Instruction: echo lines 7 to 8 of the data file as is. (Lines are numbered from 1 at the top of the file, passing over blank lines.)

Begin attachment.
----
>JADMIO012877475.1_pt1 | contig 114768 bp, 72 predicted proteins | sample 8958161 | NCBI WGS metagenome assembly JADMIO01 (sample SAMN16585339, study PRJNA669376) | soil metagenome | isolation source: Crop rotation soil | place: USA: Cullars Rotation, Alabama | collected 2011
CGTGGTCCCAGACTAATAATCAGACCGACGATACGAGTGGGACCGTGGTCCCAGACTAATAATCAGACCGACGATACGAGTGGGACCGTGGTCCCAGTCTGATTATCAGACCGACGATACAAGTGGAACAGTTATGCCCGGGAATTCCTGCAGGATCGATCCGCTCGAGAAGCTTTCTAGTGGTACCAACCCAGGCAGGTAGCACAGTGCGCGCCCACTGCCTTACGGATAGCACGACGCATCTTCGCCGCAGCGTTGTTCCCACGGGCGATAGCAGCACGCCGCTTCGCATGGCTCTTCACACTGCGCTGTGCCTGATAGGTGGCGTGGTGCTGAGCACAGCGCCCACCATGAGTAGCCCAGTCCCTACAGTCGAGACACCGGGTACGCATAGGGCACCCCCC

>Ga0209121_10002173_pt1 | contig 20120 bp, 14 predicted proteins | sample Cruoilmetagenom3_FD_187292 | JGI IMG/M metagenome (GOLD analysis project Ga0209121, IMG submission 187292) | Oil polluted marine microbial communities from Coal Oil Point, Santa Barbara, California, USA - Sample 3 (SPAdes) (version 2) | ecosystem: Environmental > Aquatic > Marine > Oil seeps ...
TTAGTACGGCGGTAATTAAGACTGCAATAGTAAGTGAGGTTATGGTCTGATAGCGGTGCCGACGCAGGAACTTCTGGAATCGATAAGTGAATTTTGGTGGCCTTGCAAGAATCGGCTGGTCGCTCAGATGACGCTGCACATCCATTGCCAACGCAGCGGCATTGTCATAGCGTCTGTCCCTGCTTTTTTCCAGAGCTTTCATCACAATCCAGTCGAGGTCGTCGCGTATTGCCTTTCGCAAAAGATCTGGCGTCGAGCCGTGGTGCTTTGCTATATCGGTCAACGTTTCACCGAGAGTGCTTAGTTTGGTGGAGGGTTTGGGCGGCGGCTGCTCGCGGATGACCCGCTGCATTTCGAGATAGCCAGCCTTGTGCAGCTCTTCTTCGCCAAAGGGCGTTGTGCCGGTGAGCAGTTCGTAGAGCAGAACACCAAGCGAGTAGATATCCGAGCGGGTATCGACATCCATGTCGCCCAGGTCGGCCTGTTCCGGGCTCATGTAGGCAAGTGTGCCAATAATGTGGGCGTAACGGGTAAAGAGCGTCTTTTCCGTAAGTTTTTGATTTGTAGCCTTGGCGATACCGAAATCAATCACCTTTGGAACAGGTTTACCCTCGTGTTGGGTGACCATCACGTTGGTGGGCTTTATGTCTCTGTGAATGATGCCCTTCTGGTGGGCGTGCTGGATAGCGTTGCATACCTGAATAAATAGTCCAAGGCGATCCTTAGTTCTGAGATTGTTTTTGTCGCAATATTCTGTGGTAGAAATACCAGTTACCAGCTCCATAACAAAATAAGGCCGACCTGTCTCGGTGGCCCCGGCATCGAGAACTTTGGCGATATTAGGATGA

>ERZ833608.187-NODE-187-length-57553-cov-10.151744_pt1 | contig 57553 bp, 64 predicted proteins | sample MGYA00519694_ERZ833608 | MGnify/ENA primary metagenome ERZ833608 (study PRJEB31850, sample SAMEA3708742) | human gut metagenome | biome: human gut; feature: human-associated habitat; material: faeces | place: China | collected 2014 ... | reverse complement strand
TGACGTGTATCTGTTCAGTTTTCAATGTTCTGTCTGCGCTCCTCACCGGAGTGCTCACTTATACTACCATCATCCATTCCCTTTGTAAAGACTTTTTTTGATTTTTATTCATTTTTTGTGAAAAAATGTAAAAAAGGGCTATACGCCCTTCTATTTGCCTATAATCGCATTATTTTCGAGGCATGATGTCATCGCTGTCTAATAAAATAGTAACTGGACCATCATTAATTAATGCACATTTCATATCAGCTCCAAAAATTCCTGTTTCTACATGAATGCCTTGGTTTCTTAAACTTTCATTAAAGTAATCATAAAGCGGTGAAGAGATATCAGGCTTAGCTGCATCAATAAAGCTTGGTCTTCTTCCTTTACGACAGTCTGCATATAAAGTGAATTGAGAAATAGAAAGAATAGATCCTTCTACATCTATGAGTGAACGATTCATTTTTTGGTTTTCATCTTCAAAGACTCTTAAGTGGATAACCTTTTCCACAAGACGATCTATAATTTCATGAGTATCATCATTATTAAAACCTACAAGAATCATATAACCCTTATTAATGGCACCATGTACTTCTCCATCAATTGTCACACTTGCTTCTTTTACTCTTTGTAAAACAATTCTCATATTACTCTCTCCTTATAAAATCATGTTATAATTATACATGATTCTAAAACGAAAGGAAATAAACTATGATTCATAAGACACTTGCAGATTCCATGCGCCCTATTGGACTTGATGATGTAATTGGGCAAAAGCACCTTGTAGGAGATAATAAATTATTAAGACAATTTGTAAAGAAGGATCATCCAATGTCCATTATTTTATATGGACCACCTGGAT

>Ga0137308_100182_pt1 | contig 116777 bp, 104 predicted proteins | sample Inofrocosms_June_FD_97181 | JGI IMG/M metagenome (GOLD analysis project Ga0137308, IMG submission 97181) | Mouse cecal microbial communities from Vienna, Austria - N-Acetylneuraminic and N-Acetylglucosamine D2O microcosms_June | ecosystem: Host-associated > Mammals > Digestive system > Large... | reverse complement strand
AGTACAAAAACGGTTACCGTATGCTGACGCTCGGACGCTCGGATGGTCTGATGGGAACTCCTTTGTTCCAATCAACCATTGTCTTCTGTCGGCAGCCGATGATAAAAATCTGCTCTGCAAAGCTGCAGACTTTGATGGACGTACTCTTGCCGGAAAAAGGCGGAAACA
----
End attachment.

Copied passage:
>Ga0137308_100182_pt1 | contig 116777 bp, 104 predicted proteins | sample Inofrocosms_June_FD_97181 | JGI IMG/M metagenome (GOLD analysis project Ga0137308, IMG submission 97181) | Mouse cecal microbial communities from Vienna, Austria - N-Acetylneuraminic and N-Acetylglucosamine D2O microcosms_June | ecosystem: Host-associated > Mammals > Digestive system > Large... | reverse complement strand
AGTACAAAAACGGTTACCGTATGCTGACGCTCGGACGCTCGGATGGTCTGATGGGAACTCCTTTGTTCCAATCAACCATTGTCTTCTGTCGGCAGCCGATGATAAAAATCTGCTCTGCAAAGCTGCAGACTTTGATGGACGTACTCTTGCCGGAAAAAGGCGGAAACA